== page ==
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NOBTS Women

on Monday, December 3, 2018

            For the last few years, holidays have been different for me. I moved out of the country and had to learn a new way of doing holidays, away from my biological family. The first year was the strangest– going to a virtual stranger’s house for a holiday that with it carried quite a lot of *stuff* for me. It was different- more than I expected it to be. Stranger and better simultaneously. Not being in the states, the holidays held less pressure, less intensity– and with that, more peace. More ease of passing. A deeper focus on what they meant and what the holidays were really celebrating. Since moving back to the states it’s been similar. I can’t go to my parent’s house for every holiday– I have to pick one. But in so doing, I’ve learned more about hospitality and welcoming people in and what community really is than I ever could staying near my biological family. 

            Here, it’s different. We choose our people. We choose our communities. And while I strongly believe God gives us certain people in our lives to shape us into who he has made us to be, we have to choose to live our lives with them to really dive into that.

            About a year ago, one of my friends started thinking about the idea of Christ’s table. It’s the table where communion is held, where feasting takes place, where David welcomed Mephibosheth, and where we will all one day sit in the New Earth with our Lord. We started discussing it constantly, and then I couldn’t get away from it.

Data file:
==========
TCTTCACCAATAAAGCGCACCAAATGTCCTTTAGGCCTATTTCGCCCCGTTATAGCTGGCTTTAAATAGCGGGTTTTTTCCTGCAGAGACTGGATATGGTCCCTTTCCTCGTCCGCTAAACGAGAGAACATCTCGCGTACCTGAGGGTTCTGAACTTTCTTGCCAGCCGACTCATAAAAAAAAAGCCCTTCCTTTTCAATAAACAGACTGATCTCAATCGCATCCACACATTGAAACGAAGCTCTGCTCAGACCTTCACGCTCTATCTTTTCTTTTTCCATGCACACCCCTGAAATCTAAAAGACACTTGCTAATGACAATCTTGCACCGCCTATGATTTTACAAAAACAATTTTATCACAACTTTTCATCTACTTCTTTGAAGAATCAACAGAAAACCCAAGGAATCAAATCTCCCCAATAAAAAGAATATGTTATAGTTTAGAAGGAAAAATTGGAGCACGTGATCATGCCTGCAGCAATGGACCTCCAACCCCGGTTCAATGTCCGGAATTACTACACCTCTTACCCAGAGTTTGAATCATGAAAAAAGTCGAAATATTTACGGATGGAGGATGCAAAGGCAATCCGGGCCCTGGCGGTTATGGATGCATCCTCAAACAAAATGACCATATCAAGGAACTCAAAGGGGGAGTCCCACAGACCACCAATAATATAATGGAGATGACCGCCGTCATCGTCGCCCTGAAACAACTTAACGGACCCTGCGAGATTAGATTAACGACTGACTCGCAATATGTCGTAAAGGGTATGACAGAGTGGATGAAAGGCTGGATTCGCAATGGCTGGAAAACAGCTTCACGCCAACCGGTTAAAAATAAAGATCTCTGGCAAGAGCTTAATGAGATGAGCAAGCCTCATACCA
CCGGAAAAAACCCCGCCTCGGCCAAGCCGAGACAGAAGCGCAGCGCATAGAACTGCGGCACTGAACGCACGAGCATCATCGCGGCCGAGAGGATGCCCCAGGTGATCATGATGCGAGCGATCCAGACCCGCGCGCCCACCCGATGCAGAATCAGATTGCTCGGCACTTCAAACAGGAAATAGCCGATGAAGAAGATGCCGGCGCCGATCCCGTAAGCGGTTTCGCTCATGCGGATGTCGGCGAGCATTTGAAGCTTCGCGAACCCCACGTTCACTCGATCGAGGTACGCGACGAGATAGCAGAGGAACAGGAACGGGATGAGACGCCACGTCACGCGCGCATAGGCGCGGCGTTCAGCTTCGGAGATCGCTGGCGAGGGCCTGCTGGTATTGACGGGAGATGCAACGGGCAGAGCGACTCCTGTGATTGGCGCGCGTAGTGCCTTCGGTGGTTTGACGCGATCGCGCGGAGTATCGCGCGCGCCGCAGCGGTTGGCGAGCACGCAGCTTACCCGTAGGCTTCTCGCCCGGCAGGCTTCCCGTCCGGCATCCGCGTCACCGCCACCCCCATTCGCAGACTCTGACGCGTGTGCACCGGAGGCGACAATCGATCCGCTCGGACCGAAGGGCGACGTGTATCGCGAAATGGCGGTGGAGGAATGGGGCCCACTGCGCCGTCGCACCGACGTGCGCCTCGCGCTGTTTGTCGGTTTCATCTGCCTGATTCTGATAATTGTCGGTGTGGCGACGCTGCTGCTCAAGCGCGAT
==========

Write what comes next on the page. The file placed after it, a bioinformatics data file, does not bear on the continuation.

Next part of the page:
I ran across the theme in blogposts, in articles, in books, in classes, and even in my daily life. I realized that a big part of developing a family atmosphere for people without family close by was going to involve inviting people in, having them gather around my table, and going when invited to gather with others. This table isn’t just about food. It’s about presence. It’s about being one. It’s about family. 

            Our dining tables are places of learning, of sanctification, of celebration, of life. This is the beautiful blessing of living in Christian community— we have this outside of the four walls of the church! In addition, we get to welcome in those who think differently, who don’t believe the same way we do, and in so doing, we show the world that we are not completely crazy weirdos for our beliefs. We get to show the world the love of a God who came down and sat at our tables, a God who celebrated with us and mourned with us, and a God who spent his last night on earth feasting with his friends while still welcoming in those whom society looked down upon. 

            At our tables we get to show our friends, our neighbors, our enemies, and complete strangers the beauty of Immanuel– a God who was with us for a while and will be with us forever. A God with whom we will dine and commune for eternity. The more we invite people in, the more we reflect a God who invites us in. The more we reflect the story of the grace given us.

            Because I’ve been invited in, I know there are so many houses in this city in which I am welcome. I can walk into one house and get greeted by tiny hugs and puppy kisses. There’s another home where, if I sit on the floor, it won’t be long before I have a two year-old with a book in my lap demanding to be read to. There are places I can go in my sweats and watch Christmas movies, and people who will just walk in my door and start watching tv. This is family so beyond my biological family. It’s a family that is given by God to demonstrate that not all family shares blood, but all family shares life– the daily ins and outs. 

            So, this holiday season and in the rest of life, remember to invite in those you may not normally consider. Let outsiders feel like family. It’s how places become home. 

 

Milly is a student at NOBTS studying Discipleship & Women’s Ministry. She serves in the President’s Home as the administrative assistant to the President’s Wife as well as in the residency program with Lakeshore Church.